Swiss stereotypes


The contrast between French Switzerland and German Switzerland is amazing. When you start in the south west and head north east it’s like going through a different country. In the French part they speak, surprise surprise, French. All the signs are in French and the cities are not as well kept as what you’d expect from a German. To me Geneva could have been a French city.

On the ride north the change happened somewhere in between two little towns. I passed a whole lot of French signs and then just like that everything was German. I suddenly realised that I really don’t speak any German at all. Sad one.

The day after I arrived in Geneva I went to the UN headquarters. It rained the whole day but it was OK, I was inside the place exploring where the UN makes all the decisions. The offices in New York are bigger and the Security Council actually meets there, but Geneva is the official headquarters.

Right outside the building is a giant chair with one leg half gone. I wondered if it got so cold in Geneva that someone stole a leg for firewood. Or a better explanation I heard someone mention is that the UN does so much talking that they can talk the hind leg off a chair. I read it was actually a remembrance for mine victims.

Later in the day I took a sort of taxi boat ride across the lake. The very gruff looking driver said something about me standing too far out on the wharf when the boat docked but I couldn’t understand all of it. I didn’t know how they do things here. I’m used to just jumping on when it’s close enough, or if you’re with someone else having a competition to see who can jump on when the boat is furtherest out. But hey she spent the entire trip talking on her cell phone which I’m sure is far more dangerous.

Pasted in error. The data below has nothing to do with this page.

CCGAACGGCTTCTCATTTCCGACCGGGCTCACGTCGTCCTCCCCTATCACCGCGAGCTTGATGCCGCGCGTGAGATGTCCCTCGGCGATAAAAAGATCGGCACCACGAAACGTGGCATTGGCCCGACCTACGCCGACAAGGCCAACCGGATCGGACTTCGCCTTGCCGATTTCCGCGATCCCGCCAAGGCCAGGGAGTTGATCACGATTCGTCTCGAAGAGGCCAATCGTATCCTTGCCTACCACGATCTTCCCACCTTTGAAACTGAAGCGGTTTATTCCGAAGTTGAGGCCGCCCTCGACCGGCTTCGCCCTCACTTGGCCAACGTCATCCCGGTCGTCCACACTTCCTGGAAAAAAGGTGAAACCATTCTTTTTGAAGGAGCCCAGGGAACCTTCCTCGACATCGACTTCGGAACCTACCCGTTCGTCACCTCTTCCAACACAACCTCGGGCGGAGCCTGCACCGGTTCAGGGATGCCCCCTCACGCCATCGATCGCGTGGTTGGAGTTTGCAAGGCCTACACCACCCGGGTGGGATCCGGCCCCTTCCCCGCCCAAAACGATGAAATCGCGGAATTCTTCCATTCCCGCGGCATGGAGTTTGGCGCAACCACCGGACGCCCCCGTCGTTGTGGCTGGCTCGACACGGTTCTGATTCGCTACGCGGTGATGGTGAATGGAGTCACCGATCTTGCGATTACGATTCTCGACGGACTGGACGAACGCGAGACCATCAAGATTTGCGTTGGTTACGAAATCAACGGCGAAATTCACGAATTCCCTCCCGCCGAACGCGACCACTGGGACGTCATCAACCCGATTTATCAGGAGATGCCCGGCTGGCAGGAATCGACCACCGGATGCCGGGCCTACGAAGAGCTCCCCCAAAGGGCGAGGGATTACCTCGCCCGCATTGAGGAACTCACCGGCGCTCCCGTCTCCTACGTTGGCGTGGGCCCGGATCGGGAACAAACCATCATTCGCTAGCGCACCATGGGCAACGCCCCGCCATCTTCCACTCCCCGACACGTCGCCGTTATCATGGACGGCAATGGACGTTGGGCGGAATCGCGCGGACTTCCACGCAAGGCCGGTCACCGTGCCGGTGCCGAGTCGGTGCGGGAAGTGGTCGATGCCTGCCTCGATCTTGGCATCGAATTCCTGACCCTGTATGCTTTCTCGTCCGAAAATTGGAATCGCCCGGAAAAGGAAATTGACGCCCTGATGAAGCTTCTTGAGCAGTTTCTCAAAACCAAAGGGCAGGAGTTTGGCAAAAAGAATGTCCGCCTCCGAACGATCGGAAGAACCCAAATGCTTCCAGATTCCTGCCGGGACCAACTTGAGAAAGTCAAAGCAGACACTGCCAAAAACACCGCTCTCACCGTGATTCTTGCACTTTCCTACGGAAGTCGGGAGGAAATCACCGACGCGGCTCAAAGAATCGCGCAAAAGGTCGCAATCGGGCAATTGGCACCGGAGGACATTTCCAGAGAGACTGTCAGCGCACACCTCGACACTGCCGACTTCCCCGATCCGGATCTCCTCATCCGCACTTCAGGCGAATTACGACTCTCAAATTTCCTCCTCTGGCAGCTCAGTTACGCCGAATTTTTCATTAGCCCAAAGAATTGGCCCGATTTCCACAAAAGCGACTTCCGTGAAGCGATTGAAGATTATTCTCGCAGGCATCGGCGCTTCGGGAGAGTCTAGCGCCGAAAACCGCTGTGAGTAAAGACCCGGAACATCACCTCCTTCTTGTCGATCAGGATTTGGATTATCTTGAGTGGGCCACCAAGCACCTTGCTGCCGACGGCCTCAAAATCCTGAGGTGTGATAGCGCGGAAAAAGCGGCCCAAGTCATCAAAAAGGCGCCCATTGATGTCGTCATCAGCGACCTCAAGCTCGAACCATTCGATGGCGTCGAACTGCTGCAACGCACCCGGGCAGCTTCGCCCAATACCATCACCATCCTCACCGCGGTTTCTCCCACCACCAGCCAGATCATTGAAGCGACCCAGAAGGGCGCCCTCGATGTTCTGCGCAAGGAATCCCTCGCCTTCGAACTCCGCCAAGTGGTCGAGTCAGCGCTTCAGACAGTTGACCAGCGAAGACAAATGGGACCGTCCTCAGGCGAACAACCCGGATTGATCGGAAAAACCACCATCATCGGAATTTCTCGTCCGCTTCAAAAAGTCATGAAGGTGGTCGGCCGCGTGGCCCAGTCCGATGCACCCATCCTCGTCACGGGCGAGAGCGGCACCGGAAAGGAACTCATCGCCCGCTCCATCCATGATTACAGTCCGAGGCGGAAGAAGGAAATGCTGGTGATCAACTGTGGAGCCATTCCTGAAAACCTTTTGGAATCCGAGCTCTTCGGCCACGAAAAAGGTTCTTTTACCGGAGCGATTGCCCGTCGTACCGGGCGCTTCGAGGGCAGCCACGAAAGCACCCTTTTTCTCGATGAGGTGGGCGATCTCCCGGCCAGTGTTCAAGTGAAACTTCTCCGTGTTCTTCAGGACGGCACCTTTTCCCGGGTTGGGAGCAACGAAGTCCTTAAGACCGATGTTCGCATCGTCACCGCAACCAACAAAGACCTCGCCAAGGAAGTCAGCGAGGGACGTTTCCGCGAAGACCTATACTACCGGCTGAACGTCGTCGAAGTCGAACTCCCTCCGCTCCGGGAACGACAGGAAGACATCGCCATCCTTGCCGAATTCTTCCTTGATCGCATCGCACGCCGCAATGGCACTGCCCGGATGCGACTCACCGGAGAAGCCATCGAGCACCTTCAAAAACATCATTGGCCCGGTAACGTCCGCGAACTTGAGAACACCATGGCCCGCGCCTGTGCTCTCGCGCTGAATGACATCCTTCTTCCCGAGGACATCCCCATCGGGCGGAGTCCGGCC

A short ride later, during which it decided to rain very heavily, and I was in Zurich. What a ride! I didn’t go over the Swiss alps but it was so beautiful, except for the rain at the end which stung my face. I also stopped in Bern for a while. Crazy, the city is built on a ridge between two canyon like rivers, it’s spectacular.

Zurich was a lot bigger than I imagined, of course I rode in through the suburbs, but the old town is a bit smaller and quieter. I went to a couchsurfing meeting the night I arrived and met a lot of Swiss and expats in Zurich. Awesome, except for the fact everyone kept asking which part of Australia I was from.

I was staying with my host Antoinette in an apartment block and I managed to manoeuvre my bike up some stairs, around a winding pathway, and between some poles to store it underneath the apartments. Another note left, this time in English. Oh well, they all think I’m Dutch because of the number plate so rest assured, there’s no blemish on the NZ name. I took the note, put it in my diary, paid no attention to it, and left the bike there anyway. I just hoped I wouldn’t find my bike defaced but I think the Swiss are a pretty peaceful lot.

Zurich wasn’t half as stereotypical as I thought though. I didn’t notice too many banks or bankers for that matter. Maybe they dress differently than the NZ bankers. Of course there was a lot of chocolate though, including some with absinthe (which I had to try) and another with specs of gold. Rest assured I didn’t try that one as I could have financed another six months of travelling for that price.

The young crowd tended to be a lot hipper that I imagined, and very sociable. Kind of a weird taste in hang out areas though; a bar that looked like someone’s old garage, and a burger place that looked like the skate park down the road in Auckland. I think the young people here like things that are new and not well established which sort of goes against everything you imagined Zurich to be.